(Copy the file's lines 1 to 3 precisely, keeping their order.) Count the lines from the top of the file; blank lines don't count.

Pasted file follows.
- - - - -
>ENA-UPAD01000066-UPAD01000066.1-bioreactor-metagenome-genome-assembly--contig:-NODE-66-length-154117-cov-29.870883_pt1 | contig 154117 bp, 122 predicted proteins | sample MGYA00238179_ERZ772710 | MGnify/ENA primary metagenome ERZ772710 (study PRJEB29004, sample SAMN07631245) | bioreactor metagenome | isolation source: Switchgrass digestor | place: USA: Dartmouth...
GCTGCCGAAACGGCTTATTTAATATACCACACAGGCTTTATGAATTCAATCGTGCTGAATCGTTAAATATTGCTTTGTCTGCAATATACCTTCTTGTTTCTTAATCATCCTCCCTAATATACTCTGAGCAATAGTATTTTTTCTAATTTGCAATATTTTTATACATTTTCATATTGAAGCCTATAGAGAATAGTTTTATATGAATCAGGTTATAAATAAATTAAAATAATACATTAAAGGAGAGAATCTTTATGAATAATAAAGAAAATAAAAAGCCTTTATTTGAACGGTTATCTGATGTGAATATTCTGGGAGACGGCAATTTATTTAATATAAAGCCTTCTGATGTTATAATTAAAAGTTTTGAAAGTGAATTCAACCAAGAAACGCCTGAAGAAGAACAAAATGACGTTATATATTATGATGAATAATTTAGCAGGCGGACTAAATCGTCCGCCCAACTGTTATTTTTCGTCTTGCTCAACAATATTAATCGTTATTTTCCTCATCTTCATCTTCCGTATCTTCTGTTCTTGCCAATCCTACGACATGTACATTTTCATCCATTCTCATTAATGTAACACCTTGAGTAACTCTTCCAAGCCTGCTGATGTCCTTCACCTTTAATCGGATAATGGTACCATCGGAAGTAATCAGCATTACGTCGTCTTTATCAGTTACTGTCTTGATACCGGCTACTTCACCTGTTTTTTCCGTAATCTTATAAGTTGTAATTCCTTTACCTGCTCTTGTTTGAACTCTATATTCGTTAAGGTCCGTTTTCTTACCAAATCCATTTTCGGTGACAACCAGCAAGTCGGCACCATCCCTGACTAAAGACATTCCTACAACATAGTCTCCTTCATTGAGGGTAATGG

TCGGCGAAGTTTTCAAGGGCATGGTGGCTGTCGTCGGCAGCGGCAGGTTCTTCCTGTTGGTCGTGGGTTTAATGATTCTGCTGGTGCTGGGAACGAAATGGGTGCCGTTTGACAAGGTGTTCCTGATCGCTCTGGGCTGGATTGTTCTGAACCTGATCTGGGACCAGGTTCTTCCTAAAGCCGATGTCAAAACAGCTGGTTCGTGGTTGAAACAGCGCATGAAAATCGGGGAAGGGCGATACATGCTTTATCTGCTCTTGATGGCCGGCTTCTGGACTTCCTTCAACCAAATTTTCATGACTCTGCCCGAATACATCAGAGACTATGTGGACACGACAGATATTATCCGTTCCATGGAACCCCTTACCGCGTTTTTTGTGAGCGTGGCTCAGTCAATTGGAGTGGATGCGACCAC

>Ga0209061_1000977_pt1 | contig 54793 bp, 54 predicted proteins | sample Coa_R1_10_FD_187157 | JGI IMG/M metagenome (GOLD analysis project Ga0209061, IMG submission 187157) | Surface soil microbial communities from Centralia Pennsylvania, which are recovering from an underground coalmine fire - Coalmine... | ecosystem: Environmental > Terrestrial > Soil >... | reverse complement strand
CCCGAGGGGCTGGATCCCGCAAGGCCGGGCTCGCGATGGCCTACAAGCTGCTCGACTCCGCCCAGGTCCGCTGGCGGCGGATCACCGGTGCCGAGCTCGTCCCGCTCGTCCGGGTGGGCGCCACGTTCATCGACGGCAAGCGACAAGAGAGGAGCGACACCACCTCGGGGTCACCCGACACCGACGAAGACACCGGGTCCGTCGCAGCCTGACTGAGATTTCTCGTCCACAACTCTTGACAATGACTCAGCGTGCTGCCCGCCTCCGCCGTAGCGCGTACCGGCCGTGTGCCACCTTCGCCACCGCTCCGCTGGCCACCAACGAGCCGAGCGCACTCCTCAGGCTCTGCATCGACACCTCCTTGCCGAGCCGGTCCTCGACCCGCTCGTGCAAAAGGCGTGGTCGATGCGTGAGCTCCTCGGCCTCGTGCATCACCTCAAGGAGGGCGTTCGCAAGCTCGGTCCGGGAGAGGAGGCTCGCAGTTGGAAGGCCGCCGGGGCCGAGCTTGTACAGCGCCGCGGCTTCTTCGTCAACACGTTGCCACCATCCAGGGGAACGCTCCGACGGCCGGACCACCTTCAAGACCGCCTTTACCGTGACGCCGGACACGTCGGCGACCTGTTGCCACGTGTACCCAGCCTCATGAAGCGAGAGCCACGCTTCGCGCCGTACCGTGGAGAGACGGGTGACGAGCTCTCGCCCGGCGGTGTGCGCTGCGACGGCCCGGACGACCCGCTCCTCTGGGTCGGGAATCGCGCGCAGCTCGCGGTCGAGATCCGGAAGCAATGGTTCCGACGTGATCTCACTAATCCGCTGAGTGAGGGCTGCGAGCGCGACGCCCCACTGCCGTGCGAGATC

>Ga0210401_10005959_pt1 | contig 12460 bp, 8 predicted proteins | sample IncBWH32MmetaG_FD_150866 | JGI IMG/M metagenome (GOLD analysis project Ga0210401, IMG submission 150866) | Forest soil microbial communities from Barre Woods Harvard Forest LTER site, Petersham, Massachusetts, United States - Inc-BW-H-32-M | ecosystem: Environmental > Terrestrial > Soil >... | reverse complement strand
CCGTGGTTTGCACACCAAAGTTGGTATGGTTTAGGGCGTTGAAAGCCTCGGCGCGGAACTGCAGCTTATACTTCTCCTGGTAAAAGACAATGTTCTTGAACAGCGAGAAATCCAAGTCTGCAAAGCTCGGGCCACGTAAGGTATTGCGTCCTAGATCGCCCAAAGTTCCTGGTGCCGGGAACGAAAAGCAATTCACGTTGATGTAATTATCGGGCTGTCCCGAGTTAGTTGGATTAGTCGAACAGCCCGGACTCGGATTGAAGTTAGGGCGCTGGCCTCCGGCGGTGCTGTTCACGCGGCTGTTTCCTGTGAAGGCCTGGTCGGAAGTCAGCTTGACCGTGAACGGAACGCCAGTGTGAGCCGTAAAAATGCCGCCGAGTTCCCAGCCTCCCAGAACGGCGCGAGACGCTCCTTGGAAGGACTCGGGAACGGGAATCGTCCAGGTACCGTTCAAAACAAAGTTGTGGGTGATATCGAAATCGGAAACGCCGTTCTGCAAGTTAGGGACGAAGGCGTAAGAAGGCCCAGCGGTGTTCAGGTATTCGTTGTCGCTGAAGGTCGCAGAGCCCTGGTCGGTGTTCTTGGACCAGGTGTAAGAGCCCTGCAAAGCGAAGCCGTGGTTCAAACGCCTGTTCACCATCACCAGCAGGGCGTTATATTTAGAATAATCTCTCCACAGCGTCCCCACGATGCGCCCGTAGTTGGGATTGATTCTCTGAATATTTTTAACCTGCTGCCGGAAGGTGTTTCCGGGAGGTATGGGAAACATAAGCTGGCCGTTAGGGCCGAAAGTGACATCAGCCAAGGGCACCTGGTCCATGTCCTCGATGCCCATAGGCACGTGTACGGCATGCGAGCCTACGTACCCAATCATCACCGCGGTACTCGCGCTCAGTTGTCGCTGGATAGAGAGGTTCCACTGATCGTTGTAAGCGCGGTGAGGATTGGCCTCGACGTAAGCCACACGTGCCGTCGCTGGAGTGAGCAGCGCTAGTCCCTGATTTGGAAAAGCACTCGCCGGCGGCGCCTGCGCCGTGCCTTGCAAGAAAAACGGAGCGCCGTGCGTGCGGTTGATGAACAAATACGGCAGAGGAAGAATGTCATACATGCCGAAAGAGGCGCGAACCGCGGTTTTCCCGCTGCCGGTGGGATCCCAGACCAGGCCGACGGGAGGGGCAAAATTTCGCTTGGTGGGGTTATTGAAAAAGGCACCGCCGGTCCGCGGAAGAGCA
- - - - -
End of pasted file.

>ENA-UPAD01000066-UPAD01000066.1-bioreactor-metagenome-genome-assembly--contig:-NODE-66-length-154117-cov-29.870883_pt1 | contig 154117 bp, 122 predicted proteins | sample MGYA00238179_ERZ772710 | MGnify/ENA primary metagenome ERZ772710 (study PRJEB29004, sample SAMN07631245) | bioreactor metagenome | isolation source: Switchgrass digestor | place: USA: Dartmouth...
GCTGCCGAAACGGCTTATTTAATATACCACACAGGCTTTATGAATTCAATCGTGCTGAATCGTTAAATATTGCTTTGTCTGCAATATACCTTCTTGTTTCTTAATCATCCTCCCTAATATACTCTGAGCAATAGTATTTTTTCTAATTTGCAATATTTTTATACATTTTCATATTGAAGCCTATAGAGAATAGTTTTATATGAATCAGGTTATAAATAAATTAAAATAATACATTAAAGGAGAGAATCTTTATGAATAATAAAGAAAATAAAAAGCCTTTATTTGAACGGTTATCTGATGTGAATATTCTGGGAGACGGCAATTTATTTAATATAAAGCCTTCTGATGTTATAATTAAAAGTTTTGAAAGTGAATTCAACCAAGAAACGCCTGAAGAAGAACAAAATGACGTTATATATTATGATGAATAATTTAGCAGGCGGACTAAATCGTCCGCCCAACTGTTATTTTTCGTCTTGCTCAACAATATTAATCGTTATTTTCCTCATCTTCATCTTCCGTATCTTCTGTTCTTGCCAATCCTACGACATGTACATTTTCATCCATTCTCATTAATGTAACACCTTGAGTAACTCTTCCAAGCCTGCTGATGTCCTTCACCTTTAATCGGATAATGGTACCATCGGAAGTAATCAGCATTACGTCGTCTTTATCAGTTACTGTCTTGATACCGGCTACTTCACCTGTTTTTTCCGTAATCTTATAAGTTGTAATTCCTTTACCTGCTCTTGTTTGAACTCTATATTCGTTAAGGTCCGTTTTCTTACCAAATCCATTTTCGGTGACAACCAGCAAGTCGGCACCATCCCTGACTAAAGACATTCCTACAACATAGTCTCCTTCATTGAGGGTAATGG

TCGGCGAAGTTTTCAAGGGCATGGTGGCTGTCGTCGGCAGCGGCAGGTTCTTCCTGTTGGTCGTGGGTTTAATGATTCTGCTGGTGCTGGGAACGAAATGGGTGCCGTTTGACAAGGTGTTCCTGATCGCTCTGGGCTGGATTGTTCTGAACCTGATCTGGGACCAGGTTCTTCCTAAAGCCGATGTCAAAACAGCTGGTTCGTGGTTGAAACAGCGCATGAAAATCGGGGAAGGGCGATACATGCTTTATCTGCTCTTGATGGCCGGCTTCTGGACTTCCTTCAACCAAATTTTCATGACTCTGCCCGAATACATCAGAGACTATGTGGACACGACAGATATTATCCGTTCCATGGAACCCCTTACCGCGTTTTTTGTGAGCGTGGCTCAGTCAATTGGAGTGGATGCGACCAC